|Asics Gel-Cumulus 21||$120||Neutral||17.8 oz.||Moderate||Mesh||10mm|
|Brooks Ghost 12||$130||Neutral||18.6 oz.||Moderate||Mesh||12mm|
|Nike Air Zoom Pegasus 36||$120||Neutral||16.5 oz.||Moderate||Mesh||10mm|
With its cushy build and accommodating fit, the Altra Torin 4 is a great match for runners that prioritize comfort over all-out performance. In the same category, Hoka One One’s Clifton 6 has been another favorite of mine this season for recovery runs and long-mileage days. Weight is very similar between the two shoes (15.2 ounces for the Torin vs. 14.8 for the Clifton), but I found that the Clifton has slightly better energy transfer and offers a superior overall fit with no areas of looseness. That said, if my feet are particularly sore or painful, I’ll reach for the more forgiving Torin. It’s a tough call between two of my favorite running shoes, but the Clifton 6 makes fewer compromises.
Another shoe I’ve been testing this season is the Asics Gel-Cumulus 21. And so far, my experience has been mostly positive: the Gel-Cumulus is well-rounded, offers ample cushioning and support for long-distance use, and performs well overall as a daily trainer. However, the Asics shoe outweighs the Altra at 17.8 ounces for the pair, and its stiff structure has an old-school look and feel that isn’t as bouncy and fun as the Altra. Neither shoe is particularly responsive, and a decision between the two will likely come down to a preference on style. If you like a stable and solid ride, the Asics is best, but fans of the zero-drop shape (the Gel-Cumulus has a 10mm drop) and flexibility will prefer the Altra.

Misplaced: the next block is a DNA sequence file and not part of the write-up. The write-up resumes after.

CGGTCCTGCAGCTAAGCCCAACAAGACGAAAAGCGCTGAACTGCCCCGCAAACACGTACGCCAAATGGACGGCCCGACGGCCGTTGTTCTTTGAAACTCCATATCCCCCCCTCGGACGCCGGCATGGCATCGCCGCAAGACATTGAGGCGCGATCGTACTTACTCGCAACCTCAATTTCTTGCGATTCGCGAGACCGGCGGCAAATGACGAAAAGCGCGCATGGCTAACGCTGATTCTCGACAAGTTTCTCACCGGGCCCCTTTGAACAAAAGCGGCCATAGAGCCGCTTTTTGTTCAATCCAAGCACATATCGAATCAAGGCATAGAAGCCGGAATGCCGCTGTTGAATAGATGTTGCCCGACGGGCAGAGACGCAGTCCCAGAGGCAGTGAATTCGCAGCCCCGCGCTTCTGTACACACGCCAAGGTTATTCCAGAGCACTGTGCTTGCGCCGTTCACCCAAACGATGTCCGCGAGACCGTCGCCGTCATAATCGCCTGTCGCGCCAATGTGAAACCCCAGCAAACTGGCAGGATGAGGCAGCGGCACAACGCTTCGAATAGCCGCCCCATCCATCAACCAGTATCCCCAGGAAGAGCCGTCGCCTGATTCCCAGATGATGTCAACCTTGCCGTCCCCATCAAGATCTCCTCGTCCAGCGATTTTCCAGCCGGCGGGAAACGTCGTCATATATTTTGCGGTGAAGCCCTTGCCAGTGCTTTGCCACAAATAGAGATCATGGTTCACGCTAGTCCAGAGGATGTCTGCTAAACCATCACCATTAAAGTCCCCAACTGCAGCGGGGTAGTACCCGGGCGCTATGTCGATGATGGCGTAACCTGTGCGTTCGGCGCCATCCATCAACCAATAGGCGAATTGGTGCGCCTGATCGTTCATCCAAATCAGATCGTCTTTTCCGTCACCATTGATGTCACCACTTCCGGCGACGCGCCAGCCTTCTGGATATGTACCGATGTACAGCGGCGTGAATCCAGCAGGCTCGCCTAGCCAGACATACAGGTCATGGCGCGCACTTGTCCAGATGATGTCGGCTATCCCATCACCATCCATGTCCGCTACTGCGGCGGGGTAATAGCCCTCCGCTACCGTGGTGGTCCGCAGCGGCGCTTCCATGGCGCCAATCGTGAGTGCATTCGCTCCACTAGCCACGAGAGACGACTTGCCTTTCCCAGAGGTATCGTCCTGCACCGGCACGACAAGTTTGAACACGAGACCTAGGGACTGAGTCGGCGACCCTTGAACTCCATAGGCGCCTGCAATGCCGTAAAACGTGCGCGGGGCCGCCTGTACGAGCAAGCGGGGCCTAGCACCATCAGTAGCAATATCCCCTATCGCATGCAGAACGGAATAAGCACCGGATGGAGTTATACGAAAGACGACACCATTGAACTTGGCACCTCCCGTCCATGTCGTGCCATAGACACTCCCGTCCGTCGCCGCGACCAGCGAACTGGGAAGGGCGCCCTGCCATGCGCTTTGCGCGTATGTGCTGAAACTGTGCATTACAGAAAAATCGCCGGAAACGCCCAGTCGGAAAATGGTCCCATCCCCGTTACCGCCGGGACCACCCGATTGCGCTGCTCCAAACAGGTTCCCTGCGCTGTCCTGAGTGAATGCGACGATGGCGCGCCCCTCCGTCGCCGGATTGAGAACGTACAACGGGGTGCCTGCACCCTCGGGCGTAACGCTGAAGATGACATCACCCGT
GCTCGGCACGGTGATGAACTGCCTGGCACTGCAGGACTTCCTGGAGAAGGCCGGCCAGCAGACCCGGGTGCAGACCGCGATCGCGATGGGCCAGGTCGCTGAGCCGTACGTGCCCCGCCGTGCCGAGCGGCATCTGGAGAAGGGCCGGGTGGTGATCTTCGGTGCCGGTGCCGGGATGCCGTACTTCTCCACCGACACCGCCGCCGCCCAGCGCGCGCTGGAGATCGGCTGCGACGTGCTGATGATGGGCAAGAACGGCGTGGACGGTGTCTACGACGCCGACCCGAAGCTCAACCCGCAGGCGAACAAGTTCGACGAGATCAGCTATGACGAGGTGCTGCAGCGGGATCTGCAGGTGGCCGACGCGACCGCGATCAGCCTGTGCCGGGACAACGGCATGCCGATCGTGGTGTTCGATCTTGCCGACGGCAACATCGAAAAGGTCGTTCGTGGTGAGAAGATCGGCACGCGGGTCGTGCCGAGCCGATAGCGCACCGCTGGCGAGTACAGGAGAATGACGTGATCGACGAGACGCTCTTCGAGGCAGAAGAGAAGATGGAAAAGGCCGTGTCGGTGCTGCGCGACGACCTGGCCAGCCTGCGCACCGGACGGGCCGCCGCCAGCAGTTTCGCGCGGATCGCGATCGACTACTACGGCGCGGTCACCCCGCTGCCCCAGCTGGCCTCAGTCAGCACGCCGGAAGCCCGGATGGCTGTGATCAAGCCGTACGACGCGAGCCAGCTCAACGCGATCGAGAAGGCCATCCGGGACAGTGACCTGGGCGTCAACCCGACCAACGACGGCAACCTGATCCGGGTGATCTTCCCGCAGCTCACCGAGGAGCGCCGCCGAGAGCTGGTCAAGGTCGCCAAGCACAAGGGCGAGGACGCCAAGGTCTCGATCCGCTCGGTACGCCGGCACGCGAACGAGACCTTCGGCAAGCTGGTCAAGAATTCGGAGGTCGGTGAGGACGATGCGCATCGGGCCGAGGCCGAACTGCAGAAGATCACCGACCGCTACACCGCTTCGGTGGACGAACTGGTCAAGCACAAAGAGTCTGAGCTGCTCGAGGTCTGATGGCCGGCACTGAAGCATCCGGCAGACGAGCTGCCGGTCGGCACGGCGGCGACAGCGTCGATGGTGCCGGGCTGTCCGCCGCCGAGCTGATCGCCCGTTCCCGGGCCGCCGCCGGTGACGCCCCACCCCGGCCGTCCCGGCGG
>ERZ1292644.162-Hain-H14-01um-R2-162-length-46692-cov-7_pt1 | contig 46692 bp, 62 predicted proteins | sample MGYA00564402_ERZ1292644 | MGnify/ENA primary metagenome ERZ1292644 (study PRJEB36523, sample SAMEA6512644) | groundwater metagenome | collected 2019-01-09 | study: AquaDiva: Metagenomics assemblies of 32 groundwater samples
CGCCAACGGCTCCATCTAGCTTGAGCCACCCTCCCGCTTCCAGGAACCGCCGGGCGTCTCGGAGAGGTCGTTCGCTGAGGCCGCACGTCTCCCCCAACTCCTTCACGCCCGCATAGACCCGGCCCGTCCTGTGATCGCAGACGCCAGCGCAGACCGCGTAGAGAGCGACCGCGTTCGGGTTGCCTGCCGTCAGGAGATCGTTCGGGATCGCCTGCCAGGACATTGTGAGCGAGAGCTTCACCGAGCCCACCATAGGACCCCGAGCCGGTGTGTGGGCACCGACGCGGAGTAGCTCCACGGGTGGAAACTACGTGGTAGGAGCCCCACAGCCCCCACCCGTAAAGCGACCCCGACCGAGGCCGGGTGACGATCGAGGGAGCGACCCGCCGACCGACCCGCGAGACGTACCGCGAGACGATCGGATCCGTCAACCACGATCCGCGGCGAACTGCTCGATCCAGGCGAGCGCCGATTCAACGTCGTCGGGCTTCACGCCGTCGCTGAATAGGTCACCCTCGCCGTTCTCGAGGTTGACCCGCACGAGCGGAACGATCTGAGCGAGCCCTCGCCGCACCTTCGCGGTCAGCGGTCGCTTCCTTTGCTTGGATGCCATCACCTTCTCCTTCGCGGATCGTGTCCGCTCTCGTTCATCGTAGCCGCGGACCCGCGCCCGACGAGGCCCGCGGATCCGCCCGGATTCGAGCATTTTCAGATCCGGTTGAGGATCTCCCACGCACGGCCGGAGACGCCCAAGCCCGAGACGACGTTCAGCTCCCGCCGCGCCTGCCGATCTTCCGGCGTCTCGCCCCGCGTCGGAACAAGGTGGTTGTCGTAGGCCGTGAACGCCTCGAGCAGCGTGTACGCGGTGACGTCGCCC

Two final options to consider are the Brooks Ghost 12 and Nike Air Zoom Pegasus 36. Featuring moderately thick midsoles, traditional heel-to-toe drops (12mm and 10mm respectively), and minimalist uppers, the Ghost and Pegasus are versatile shoes that works well for mid- to long-distance runs. That said, the Ghost 12 and Pegasus 36 are heavier than the Torin 4 at 18.6 and 16.5 ounces, and we’ve also experienced some heel slippage with both shoes on longer climbs. But the Brooks and Nike outperform the Torin 4 in responsiveness for speed work without giving up much in cushioning and comfort, which give them the overall edge.